- Barbara A. Ward, Washington State University Pullman 

Peck, Jan & Davis, David. (2011). The green mother goose: Saving the world one rhyme at a time. Illus. by Carin Berger. New York: Sterling. 

Mother GooseThis is Mother Goose for Earth Day! With thirty very eco-friendly reworked Mother Goose rhymes, this collection of familiar poems makes a strong statement for recycling, ecology, water, light bulbs and other environmental concerns.  Authors Davis and Peck have teamed up to rewrite such tales as Little Boy Green, Old King Coal and the squeal of the three little pigs as they re-re-recycle all the way home. Carin Berger’s collage illustrations use many recycled materials, found art and recycled paper to support the text. Use with National Geographic Kids Green Tips for a science and literature connection:

- Karen Hildebrand, Ohio Library & Reading Consultant

Walsh, Melanie. (2012). 10 things I can do to help my world. Somerville, MA: Candlewick. 

10 Things

Through eye-popping colorful acrylic illustrations, this simple book shows ten different green-friendly actions that can save energy and reduce the human carbon footprint. For instance, readers are reminded to turn off lights when they are not in the room or turn off the faucet when brushing their teeth. Each right-hand page flips up or down to reveal how that action can be kind to the Earth. Even the book itself is made from 100 per cent recycled materials. After reading this simple title, surely the least environmentally savvy individual will have no excuse for not taking at least one step to make a difference in the world. 

- Barbara A. Ward, Washington State University Pullman   

Yezerski, Thomas F. (2011). Meadowlands: A wetlands survival story. New York: Farrar, Straus, and Giroux. 


The ability of human beings to heal or destroy is particularly evident in the inspiring story of the recovery of New Jersey’s 20, 000 acre Meadowlands. These wetlands were once home to several plant and animal species until industrialization changed all that. Concerned that the once-environmentally healthy area had become an ecological disaster, a dumping ground for trash and toxic industrial waste, several activists, government organizations, and regular folks helped the area recover. The turn-around began in 1969 once the state placed an embargo on dumping. Four decades later, the area consists of industry, housing, and businesses co-existing with 8,200 acres of wetlands, waterways, and open spaces, offering hope for the Earth's future. The text and pen-and-ink watercolors portray the domino effect that occurs as pollution is filtered from the water and soil, encouraging insects, birds, and fish to return to the area. The area’s recovery comes full circle with the encouraging birth of an osprey in a nest in the Meadowlands for the first time in several decades. Beautiful thumbnail illustrations of birds, plants, and buildings are drawn all across the book's border, some of birds, plants, and buildings, all with some significance to the environmental story being told here.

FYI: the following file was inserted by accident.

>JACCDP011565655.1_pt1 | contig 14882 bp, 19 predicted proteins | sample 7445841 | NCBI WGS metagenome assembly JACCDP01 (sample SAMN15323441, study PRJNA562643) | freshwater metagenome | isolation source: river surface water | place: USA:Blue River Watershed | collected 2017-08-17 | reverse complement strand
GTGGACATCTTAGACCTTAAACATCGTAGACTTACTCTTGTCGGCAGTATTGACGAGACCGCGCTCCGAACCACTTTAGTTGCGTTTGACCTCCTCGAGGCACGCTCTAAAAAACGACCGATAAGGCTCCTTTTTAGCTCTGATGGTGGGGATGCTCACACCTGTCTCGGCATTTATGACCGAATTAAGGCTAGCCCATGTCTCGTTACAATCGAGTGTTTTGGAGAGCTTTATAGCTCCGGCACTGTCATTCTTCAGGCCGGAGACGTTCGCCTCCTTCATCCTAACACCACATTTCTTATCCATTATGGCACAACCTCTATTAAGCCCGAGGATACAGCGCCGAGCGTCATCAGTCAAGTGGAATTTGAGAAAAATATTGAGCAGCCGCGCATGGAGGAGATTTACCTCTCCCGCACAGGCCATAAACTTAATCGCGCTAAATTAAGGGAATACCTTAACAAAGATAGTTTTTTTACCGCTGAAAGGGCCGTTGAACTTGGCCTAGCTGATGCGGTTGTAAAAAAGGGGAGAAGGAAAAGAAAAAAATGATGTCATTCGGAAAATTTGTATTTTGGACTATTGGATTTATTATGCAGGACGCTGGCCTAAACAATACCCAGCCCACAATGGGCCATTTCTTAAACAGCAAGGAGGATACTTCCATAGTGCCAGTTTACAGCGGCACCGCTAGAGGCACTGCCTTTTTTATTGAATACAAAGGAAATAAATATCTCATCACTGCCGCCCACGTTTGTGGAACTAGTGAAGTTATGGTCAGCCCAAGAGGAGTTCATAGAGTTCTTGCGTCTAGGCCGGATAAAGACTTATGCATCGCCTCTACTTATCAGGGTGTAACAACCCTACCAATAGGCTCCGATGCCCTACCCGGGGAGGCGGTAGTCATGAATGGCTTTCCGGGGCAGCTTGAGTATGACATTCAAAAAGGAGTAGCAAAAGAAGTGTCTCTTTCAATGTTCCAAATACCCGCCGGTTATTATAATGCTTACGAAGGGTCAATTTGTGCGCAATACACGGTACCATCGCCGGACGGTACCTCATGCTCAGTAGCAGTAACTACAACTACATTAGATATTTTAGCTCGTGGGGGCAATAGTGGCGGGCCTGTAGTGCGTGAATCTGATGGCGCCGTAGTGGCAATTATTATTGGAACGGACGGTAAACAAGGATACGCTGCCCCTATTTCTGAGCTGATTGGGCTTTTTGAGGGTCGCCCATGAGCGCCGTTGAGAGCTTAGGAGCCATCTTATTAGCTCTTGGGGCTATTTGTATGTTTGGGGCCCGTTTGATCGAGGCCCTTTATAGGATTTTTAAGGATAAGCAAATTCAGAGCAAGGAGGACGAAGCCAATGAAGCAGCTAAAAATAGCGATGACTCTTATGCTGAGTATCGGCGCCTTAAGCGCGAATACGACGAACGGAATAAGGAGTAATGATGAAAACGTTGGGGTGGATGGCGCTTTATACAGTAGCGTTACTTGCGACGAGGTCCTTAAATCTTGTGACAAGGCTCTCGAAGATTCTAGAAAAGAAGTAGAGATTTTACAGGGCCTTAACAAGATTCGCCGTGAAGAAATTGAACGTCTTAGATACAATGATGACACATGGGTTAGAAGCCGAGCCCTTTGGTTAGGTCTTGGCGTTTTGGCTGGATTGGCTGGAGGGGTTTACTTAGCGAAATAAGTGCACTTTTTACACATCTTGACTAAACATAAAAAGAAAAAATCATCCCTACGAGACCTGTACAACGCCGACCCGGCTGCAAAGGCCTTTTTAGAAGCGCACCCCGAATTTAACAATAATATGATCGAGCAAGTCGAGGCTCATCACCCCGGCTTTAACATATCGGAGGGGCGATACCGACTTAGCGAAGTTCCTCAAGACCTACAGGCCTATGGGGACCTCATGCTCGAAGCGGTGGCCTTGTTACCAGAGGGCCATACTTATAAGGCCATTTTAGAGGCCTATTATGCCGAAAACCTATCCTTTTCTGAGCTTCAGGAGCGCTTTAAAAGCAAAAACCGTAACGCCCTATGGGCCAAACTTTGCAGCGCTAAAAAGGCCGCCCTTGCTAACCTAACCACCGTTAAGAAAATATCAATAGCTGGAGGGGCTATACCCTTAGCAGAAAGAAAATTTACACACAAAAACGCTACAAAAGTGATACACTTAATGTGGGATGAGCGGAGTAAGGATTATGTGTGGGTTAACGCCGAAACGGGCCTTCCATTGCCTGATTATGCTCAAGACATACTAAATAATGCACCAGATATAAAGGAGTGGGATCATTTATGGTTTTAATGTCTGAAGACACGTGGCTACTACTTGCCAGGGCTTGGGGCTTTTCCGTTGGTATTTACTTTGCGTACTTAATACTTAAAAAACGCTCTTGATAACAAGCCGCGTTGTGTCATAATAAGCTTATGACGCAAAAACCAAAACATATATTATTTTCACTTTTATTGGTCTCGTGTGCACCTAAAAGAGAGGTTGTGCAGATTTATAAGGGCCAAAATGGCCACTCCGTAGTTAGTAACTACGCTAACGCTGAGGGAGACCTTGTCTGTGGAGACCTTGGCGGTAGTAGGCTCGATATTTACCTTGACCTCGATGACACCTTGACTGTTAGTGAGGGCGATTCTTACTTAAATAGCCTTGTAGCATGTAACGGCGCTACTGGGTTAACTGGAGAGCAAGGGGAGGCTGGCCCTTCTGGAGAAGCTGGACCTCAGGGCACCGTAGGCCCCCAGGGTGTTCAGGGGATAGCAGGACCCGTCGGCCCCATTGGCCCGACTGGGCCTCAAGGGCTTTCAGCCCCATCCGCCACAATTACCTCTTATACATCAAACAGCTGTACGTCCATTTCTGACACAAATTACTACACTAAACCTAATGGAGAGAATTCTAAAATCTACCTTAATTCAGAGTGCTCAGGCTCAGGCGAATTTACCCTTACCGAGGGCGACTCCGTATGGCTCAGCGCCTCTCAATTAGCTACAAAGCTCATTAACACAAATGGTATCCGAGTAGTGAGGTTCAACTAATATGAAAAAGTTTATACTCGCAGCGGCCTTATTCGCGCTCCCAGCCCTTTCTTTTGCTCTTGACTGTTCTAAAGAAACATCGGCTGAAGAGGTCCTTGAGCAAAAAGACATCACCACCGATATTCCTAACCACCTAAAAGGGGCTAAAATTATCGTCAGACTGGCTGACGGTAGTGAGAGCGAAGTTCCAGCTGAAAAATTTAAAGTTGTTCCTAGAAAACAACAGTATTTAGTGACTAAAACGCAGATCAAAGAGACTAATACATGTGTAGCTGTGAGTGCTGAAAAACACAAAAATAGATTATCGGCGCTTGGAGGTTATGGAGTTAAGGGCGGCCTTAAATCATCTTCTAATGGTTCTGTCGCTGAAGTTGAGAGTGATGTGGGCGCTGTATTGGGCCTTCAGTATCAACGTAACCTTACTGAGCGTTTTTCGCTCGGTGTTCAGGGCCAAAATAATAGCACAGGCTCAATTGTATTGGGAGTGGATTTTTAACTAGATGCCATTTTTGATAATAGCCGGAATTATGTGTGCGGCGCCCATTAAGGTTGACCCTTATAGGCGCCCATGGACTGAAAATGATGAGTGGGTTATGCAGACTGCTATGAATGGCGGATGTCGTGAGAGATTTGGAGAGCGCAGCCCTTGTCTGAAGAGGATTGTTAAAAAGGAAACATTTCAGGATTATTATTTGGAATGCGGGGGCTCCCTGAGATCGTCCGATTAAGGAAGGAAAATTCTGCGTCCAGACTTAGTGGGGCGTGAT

- Barbara A. Ward, Washington State University Pullman   


Burns, Loree  Griffin. (2012). Citizen scientists: Be a part of scientific discovery from your own backyard. Photographs by Ellen Harasimowicz. New York: Henry Holt.

CitizenWhat is a citizen scientist? The book opens with the definition “the study of our world by the people who live in it…All men, women and children who use their senses and smarts to understand the world around them can be citizen scientists” (p.5). Each chapter is divided by season and suggests projects for kids to become involved in like spring frog counting; summers photographing ladybugs, winter bird counting or fall tagging of monarch butterflies. Excellent photographs, diagrams, sidebars, and checklists make this book alive with information and intrigue. Collecting animal data with this hands-on approach gives the research process a life beyond a textbook or Internet. Take this book a step further and check out The National Wildlife Conservation website for the Citizen Scientist Program: or explore the author’s Research Trips at her website:

- Karen Hildebrand, Ohio Library & Reading Consultant 

Christie, Peter. (2012). 50 climate questions: A blizzard of blistering facts. Illus. by Ross Kinnaird. Toronto: Annick Press. 

50 Climate Questions

The six chapters in this informative but amusing book answer the burning questions many young readers have about climate changes, providing historical perspective on an issue that is a hot topic now, but actually has been important throughout Earth’s history. The questions and answers are provocative and intriguing, and the cartoons that accompany the text guarantee its kid appeal. Questions and answers, typically a page or two in length, range from the importance of gas, “planetary flatulence” (p. 5) as the author calls it, to the role of whale waste in fighting global warming. Even adults will be able to learn something from this unique approach to an ever-increasing environmental problem. Back matter includes an index, a bibliography, and suggestions for further reading.